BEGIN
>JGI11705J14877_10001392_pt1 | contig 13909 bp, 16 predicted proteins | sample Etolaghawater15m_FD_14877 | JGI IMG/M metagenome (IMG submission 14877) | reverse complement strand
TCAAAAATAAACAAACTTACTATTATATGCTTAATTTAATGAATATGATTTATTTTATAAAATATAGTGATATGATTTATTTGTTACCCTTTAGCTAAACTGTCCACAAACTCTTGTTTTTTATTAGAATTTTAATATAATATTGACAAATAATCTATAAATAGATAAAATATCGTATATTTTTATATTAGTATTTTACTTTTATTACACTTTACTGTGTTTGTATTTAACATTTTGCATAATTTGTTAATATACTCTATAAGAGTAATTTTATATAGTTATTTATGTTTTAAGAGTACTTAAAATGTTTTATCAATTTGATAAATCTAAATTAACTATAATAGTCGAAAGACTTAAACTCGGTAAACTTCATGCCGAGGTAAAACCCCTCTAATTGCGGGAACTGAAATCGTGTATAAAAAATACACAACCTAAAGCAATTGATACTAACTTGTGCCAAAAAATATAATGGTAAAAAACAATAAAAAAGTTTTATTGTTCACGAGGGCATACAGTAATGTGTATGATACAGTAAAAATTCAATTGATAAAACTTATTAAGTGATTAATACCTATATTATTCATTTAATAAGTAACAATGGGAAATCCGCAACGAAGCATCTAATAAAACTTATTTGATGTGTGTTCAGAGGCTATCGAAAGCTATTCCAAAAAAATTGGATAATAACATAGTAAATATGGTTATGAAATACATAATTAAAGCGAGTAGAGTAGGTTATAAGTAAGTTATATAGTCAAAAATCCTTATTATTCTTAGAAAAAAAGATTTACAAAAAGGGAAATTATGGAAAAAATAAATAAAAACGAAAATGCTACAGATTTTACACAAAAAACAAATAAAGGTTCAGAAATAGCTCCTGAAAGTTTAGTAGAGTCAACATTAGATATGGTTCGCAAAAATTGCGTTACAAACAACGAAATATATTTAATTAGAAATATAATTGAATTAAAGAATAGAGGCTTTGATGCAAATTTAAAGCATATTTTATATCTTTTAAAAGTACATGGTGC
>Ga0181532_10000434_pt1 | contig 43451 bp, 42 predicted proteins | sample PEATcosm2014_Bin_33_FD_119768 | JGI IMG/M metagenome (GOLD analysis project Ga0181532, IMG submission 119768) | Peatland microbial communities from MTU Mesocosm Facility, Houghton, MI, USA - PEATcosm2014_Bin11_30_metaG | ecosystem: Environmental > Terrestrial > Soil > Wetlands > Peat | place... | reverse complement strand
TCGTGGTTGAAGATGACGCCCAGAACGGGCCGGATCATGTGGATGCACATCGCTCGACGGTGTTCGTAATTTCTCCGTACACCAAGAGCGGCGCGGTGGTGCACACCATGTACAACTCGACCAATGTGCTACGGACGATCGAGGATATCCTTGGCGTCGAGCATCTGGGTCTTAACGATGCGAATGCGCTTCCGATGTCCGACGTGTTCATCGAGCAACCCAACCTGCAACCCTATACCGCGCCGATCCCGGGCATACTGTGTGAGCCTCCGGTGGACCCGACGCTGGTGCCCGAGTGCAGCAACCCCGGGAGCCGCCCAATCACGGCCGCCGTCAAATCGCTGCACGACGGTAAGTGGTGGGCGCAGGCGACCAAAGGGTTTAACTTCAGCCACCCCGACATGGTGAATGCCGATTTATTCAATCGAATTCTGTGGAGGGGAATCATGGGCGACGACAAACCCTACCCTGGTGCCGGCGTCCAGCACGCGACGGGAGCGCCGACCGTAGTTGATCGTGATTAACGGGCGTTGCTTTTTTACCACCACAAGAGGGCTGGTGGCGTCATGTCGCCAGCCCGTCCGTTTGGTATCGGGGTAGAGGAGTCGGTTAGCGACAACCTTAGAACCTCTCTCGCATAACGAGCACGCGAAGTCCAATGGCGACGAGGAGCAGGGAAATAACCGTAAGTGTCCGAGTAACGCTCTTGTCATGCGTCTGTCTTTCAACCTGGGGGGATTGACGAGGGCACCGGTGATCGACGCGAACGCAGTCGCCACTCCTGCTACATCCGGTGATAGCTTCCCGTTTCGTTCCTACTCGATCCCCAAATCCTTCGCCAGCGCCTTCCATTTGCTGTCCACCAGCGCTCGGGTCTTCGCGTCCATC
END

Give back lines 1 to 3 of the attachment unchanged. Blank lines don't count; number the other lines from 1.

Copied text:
>JGI11705J14877_10001392_pt1 | contig 13909 bp, 16 predicted proteins | sample Etolaghawater15m_FD_14877 | JGI IMG/M metagenome (IMG submission 14877) | reverse complement strand
TCAAAAATAAACAAACTTACTATTATATGCTTAATTTAATGAATATGATTTATTTTATAAAATATAGTGATATGATTTATTTGTTACCCTTTAGCTAAACTGTCCACAAACTCTTGTTTTTTATTAGAATTTTAATATAATATTGACAAATAATCTATAAATAGATAAAATATCGTATATTTTTATATTAGTATTTTACTTTTATTACACTTTACTGTGTTTGTATTTAACATTTTGCATAATTTGTTAATATACTCTATAAGAGTAATTTTATATAGTTATTTATGTTTTAAGAGTACTTAAAATGTTTTATCAATTTGATAAATCTAAATTAACTATAATAGTCGAAAGACTTAAACTCGGTAAACTTCATGCCGAGGTAAAACCCCTCTAATTGCGGGAACTGAAATCGTGTATAAAAAATACACAACCTAAAGCAATTGATACTAACTTGTGCCAAAAAATATAATGGTAAAAAACAATAAAAAAGTTTTATTGTTCACGAGGGCATACAGTAATGTGTATGATACAGTAAAAATTCAATTGATAAAACTTATTAAGTGATTAATACCTATATTATTCATTTAATAAGTAACAATGGGAAATCCGCAACGAAGCATCTAATAAAACTTATTTGATGTGTGTTCAGAGGCTATCGAAAGCTATTCCAAAAAAATTGGATAATAACATAGTAAATATGGTTATGAAATACATAATTAAAGCGAGTAGAGTAGGTTATAAGTAAGTTATATAGTCAAAAATCCTTATTATTCTTAGAAAAAAAGATTTACAAAAAGGGAAATTATGGAAAAAATAAATAAAAACGAAAATGCTACAGATTTTACACAAAAAACAAATAAAGGTTCAGAAATAGCTCCTGAAAGTTTAGTAGAGTCAACATTAGATATGGTTCGCAAAAATTGCGTTACAAACAACGAAATATATTTAATTAGAAATATAATTGAATTAAAGAATAGAGGCTTTGATGCAAATTTAAAGCATATTTTATATCTTTTAAAAGTACATGGTGC
>Ga0181532_10000434_pt1 | contig 43451 bp, 42 predicted proteins | sample PEATcosm2014_Bin_33_FD_119768 | JGI IMG/M metagenome (GOLD analysis project Ga0181532, IMG submission 119768) | Peatland microbial communities from MTU Mesocosm Facility, Houghton, MI, USA - PEATcosm2014_Bin11_30_metaG | ecosystem: Environmental > Terrestrial > Soil > Wetlands > Peat | place... | reverse complement strand